HC Deb 06 April 1976 vol 909 cc247-8

The special tax relief for increases in stocks which I introduced in November 1974 has been of great benefit to industry. However, some business men believe that the temporary nature of the scheme reduces the value of the relief, and others fear that the scheme may be withdrawn without anything to replace it so that all the tax which has been deferred on increases in stock will suddenly have to be paid. In particular, some say that the need to create balance sheet reserves against the possibility of the relief being withdrawn is reducing some companies' ability to borrow.

In our debate on employment on 29th January I did my best to dispel fears of this kind. Now I can go further. I am anxious to introduce as soon as I can a scheme of relief which will be a permanent feature of the tax code. It is, however, clear from recent discussions between the Inland Revenue and representatives of industry and the accountancy profession that there are legitimate differences of view about the form which a permament relief should take. I am naturally anxious to carry industry and the accountancy profession with me in this matter, if I can; and, since what we are considering will be a permanent part of our tax system with important implications for the operations of British industry, I think that it is worth taking a little time to get it right.

I therefore propose that the relief should continue in substantially its present form for two more years while the Inland Revenue is consulting industry and the professions about its permanent form. But I do propose one change. Its purpose is to strengthen the incentive for investment. There has been increasing criticism that the profits deduction operates unfairly against companies investing in fixed assets, because the profits base to which it applies is calculated before deducting depreciation allowances. I therefore propose that in future profits for this purpose shall be calculated after deducting allowances for depreciation.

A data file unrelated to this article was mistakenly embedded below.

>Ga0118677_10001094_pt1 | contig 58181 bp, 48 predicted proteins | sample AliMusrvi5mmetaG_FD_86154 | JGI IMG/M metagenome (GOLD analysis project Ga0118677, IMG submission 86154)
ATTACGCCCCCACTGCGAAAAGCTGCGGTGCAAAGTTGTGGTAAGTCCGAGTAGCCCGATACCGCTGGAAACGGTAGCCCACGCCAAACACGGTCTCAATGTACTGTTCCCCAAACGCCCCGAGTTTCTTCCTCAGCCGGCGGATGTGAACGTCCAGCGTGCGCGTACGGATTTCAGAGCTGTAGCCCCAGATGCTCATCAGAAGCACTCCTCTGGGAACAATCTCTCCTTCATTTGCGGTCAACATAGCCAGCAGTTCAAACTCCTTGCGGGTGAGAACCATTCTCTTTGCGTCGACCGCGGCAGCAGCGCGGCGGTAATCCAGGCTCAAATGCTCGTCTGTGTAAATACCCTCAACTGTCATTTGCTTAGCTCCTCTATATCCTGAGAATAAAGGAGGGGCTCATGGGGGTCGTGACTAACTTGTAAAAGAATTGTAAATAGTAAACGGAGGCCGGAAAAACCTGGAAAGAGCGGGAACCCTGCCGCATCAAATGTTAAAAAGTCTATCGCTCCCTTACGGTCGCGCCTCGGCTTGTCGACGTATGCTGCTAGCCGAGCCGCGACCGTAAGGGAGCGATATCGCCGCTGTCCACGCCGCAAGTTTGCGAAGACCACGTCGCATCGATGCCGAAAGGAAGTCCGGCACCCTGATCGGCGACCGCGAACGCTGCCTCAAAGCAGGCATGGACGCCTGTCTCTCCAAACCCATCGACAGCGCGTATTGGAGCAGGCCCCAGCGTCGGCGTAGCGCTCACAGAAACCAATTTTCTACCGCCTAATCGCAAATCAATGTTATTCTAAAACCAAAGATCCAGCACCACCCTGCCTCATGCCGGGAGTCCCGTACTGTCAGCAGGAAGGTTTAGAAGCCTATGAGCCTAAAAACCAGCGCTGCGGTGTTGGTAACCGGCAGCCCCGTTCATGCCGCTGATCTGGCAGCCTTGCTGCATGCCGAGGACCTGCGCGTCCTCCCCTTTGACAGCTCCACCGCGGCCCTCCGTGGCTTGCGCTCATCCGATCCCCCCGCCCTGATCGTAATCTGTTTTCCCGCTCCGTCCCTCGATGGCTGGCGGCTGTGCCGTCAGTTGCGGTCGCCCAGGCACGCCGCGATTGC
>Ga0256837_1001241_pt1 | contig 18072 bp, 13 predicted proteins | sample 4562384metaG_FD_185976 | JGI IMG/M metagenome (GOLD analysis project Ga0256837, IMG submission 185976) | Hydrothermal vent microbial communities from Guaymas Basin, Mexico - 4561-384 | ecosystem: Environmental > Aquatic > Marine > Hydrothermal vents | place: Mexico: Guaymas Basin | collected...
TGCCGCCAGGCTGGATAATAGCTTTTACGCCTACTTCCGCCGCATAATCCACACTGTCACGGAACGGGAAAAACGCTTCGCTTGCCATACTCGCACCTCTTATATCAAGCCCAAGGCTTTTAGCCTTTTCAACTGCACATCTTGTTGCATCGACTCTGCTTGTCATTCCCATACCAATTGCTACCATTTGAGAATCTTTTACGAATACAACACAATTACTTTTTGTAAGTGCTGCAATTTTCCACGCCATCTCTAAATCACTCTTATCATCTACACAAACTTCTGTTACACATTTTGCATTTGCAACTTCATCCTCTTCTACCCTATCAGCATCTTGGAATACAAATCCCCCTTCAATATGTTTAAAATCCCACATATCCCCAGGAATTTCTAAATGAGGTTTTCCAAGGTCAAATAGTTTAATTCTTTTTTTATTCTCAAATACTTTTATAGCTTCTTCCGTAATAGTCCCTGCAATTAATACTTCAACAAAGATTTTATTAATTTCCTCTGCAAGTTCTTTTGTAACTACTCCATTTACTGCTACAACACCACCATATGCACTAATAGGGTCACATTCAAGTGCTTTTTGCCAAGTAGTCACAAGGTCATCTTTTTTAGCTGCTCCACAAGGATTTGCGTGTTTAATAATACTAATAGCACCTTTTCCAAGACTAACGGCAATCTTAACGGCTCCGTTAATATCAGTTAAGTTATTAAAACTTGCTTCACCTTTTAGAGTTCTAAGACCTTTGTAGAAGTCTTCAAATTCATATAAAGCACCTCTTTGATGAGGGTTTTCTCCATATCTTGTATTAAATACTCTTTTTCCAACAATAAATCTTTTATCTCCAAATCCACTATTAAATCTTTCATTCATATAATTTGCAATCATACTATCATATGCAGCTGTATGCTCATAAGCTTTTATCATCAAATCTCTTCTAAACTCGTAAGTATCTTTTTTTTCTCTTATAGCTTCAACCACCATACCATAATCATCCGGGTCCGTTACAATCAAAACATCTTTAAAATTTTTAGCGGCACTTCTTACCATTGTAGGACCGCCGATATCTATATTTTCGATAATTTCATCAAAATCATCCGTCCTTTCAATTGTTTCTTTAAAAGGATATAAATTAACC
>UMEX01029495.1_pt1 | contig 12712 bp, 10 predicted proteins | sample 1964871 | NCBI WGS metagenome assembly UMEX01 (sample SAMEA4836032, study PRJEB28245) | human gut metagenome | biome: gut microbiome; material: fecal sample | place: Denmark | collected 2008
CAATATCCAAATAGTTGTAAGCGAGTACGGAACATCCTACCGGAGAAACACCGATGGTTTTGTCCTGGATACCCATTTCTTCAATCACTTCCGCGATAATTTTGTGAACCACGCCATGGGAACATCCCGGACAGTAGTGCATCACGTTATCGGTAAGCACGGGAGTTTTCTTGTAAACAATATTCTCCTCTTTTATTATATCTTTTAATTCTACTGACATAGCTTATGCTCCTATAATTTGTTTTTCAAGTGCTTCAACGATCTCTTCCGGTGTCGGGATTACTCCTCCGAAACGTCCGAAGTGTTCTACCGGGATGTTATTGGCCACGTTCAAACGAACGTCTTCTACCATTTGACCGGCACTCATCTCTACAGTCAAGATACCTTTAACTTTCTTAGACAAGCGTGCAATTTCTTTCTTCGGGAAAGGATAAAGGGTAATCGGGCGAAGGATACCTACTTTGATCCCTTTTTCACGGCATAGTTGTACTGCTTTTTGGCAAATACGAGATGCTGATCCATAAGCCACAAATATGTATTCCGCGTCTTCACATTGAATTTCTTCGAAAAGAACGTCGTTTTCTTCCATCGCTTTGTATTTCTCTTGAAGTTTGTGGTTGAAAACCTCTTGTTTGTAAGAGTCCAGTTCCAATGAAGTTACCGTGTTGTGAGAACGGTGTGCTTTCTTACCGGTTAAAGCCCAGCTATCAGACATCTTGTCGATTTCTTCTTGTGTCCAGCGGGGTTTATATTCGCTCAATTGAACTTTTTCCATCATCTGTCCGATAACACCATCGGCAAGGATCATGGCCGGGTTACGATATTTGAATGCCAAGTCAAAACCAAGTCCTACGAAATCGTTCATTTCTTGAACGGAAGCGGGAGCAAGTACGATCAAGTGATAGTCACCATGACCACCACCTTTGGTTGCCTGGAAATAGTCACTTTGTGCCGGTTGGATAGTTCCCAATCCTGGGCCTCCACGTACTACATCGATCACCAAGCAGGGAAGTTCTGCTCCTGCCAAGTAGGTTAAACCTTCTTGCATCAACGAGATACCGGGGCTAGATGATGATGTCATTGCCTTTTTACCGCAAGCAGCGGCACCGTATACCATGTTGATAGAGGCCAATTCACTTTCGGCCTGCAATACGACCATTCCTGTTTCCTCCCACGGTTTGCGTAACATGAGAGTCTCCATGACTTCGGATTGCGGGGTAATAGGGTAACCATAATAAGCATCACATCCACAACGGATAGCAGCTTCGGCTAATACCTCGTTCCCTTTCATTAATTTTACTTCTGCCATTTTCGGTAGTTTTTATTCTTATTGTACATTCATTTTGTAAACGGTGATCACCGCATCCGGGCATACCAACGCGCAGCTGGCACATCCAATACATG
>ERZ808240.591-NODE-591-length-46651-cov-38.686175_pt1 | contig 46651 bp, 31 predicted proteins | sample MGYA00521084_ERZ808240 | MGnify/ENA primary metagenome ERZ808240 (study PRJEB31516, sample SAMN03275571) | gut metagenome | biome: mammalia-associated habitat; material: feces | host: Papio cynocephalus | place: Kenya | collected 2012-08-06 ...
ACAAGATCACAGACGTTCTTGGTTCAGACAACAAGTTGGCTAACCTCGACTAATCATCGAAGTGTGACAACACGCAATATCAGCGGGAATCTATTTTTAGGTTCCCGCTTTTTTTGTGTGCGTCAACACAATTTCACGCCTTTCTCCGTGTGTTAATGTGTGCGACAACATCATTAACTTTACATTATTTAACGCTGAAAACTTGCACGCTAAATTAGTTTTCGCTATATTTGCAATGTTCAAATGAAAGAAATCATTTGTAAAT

This change would be an expensive one unless I sought to compensate for it in some way, and I therefore propose to do that by increasing the size of the profits deduction from 10 per cent. to 15 per cent. Even so, the benefit of stock relief to the company sector as a whole will increase by some £65 million in a full year. The real importance of the change is that the relief will now be concentrated more heavily on firms which are expanding and investing.

As a result of what I have just said, it must be clearly understood that there will be no question of any clawback with respect to tax relieved under this scheme in the case of all those companies whose stock valuations and rates of investment are maintained or increased. This means that for the great majority of companies stock relief really implies a deferral of tax not only for some short or limited period but into the indefinite future. I can also give an assurance that, if we decide ultimately on a different form of relief, we shall ensure as far as possible that the transition from one system to the other will not significantly affect the cash flow of individual companies.

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